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Caesareans linked to longer-term risks and benefits

Lower risk of incontinence and prolapse, but future miscarriage or placenta previa more likely

Louise Prime

Thursday, 25 January 2018

Women who have a caesarean birth are less likely than those who give birth vaginally to suffer urinary incontinence or pelvic organ prolapse, but also more likely to have a miscarriage, stillbirth or placenta previa with future pregnancies – and children delivered by caesarean section (CS) were also more likely than those born vaginally to go on to suffer from asthma and obesity, UK-led research has found. The team said their review*, published in PLOS, could be valuable in counselling women on mode of delivery, even though it was observational and so could not prove causation.

The researchers, working at the Royal Infirmary of Edinburgh and Tommy’s Centre for Maternal and Fetal Health in Edinburgh, conducted a systematic review to clarify the long-term risks and benefits of caesarean delivery for mother, baby, and subsequent pregnancies. They included one randomised controlled trial and 79 cohort studies, all from high income countries, involving a total of 29,928,274 participants.

They reported that compared with vaginal delivery, CS was associated with decreased risk in the mother of urinary incontinence (odds ratio 0.56) and pelvic organ prolapse (OR 0.29). But it was also associated with an increased risk in future pregnancies of miscarriage (OR 1.17) and stillbirth (OR 1.27), but not perinatal mortality, as well an increased risk of placenta previa (OR 1.74), placenta accreta (OR 2.95), and placental abruption (OR 1.38). Furthermore, children born by CS had an increased risk of being obese by the age of five-years (OR 1.59) and having asthma up to the age of 12 years (OR 1.21).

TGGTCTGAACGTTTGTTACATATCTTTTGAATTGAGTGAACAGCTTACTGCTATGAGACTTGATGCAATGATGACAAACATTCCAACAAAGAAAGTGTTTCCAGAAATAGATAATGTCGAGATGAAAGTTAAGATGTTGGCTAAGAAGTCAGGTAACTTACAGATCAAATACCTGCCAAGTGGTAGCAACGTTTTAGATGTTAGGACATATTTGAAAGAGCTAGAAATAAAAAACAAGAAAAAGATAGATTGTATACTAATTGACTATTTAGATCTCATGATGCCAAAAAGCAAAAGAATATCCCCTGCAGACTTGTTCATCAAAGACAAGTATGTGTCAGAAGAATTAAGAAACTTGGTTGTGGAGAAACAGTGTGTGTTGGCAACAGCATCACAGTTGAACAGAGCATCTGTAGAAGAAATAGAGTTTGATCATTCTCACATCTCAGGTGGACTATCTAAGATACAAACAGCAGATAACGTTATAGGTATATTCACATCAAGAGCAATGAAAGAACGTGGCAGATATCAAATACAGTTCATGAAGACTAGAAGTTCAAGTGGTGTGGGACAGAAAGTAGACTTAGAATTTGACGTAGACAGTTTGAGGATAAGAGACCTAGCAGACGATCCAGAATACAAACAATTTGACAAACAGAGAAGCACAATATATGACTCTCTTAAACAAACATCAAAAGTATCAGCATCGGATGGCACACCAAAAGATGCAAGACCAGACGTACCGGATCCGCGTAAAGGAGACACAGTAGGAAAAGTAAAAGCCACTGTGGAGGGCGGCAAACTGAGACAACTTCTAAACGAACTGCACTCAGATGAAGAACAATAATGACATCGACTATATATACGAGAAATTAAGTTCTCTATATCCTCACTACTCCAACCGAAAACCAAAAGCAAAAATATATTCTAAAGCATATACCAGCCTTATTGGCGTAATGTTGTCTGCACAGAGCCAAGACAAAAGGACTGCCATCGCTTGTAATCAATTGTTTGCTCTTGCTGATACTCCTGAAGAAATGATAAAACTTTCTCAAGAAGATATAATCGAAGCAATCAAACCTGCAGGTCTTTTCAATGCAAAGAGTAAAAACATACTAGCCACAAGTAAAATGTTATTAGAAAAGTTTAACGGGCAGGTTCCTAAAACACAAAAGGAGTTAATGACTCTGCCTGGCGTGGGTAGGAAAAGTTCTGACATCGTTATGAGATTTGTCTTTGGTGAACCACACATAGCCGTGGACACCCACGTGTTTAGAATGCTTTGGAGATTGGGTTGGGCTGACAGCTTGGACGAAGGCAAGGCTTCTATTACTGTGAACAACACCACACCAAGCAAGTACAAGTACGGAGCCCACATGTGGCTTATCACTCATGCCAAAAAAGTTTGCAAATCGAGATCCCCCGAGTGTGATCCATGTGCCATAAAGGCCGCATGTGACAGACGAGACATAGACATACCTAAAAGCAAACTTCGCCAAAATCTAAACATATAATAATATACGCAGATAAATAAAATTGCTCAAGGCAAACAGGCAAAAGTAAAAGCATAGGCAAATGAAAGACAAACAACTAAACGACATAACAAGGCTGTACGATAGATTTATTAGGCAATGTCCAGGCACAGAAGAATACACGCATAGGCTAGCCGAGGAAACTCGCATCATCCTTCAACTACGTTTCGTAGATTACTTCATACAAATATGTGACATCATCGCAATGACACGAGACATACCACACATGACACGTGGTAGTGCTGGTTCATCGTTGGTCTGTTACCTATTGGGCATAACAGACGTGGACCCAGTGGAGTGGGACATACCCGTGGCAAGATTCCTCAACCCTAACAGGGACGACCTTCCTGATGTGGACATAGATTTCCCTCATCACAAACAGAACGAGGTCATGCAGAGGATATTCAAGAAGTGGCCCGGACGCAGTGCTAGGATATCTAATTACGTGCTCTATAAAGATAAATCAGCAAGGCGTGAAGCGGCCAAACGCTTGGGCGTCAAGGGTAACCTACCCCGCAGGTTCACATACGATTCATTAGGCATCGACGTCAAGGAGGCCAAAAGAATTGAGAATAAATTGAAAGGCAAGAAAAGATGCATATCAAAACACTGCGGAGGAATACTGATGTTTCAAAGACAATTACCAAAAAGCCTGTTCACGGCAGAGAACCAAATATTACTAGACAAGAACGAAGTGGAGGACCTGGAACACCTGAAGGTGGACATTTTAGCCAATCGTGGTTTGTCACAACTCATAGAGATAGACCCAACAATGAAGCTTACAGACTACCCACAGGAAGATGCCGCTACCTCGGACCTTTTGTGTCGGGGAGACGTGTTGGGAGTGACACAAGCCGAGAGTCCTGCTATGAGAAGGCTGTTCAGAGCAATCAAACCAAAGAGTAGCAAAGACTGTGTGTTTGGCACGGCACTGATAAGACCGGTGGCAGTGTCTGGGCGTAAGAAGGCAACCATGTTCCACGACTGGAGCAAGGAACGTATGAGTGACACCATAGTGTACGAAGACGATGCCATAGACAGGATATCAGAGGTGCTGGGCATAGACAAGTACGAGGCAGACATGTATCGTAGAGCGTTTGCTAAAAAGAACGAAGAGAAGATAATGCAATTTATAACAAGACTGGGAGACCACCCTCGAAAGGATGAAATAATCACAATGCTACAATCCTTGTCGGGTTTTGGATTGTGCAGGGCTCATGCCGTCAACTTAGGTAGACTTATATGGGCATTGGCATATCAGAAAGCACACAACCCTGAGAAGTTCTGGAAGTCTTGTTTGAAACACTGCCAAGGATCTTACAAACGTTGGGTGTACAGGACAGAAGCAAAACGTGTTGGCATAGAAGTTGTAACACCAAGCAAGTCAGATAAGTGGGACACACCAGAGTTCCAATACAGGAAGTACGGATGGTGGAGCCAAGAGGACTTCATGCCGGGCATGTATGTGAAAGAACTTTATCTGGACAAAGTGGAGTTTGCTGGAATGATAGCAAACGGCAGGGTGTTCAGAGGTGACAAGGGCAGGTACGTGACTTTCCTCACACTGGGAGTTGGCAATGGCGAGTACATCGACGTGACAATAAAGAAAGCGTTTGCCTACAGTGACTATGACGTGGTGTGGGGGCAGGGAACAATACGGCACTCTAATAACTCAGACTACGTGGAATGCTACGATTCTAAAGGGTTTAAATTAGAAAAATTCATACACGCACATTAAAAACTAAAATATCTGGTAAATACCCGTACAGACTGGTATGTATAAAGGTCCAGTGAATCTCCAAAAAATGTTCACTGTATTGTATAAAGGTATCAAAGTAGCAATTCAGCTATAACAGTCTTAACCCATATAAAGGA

They noted that as their review is based on primarily observational data, causality may not be inferred, and their results should be interpreted with caution. Nevertheless, they concluded: “When compared with vaginal delivery, caesarean delivery is associated with a reduced rate of urinary incontinence and pelvic organ prolapse, but this should be weighed against the association with increased risks for fertility, future pregnancy, and long-term childhood outcomes. This information could be valuable in counselling women on mode of delivery.”

In a separate paper** published in the BMJ today, a team of World Health Organization researchers report that CS rates have increased in most countries during the past decade, particularly among the richest fifth, which they warn indicates an increase in wealth-related inequality over time. National rates ranged from 0.6% in South Sudan to 58.9% in the Dominican Republic.

But they also found a high degree of within-country variation in CS rates in some nations: in 29% of the countries they studied, “rates in the poorest fifth were less than 10%, indicating under-use, while rates in the richest fifth were more than 15% indicating overuse”.

They urged: “Country-specific strategies should address these inequalities to improve maternal and newborn health.”


* Keag OE, Norman JE, Stock SJ. Long-term risks and benefits associated with cesarean delivery for mother, baby, and subsequent pregnancies: Systematic review and meta-analysis. PLoS Med 2018; 15(1): e1002494.
** Boatin AA, Schlotheubern A, Betran AP, et al. Within country inequalities in caesarean section rates: observational study of 72 low and middle income countries. BMJ 2018; 360: k55.

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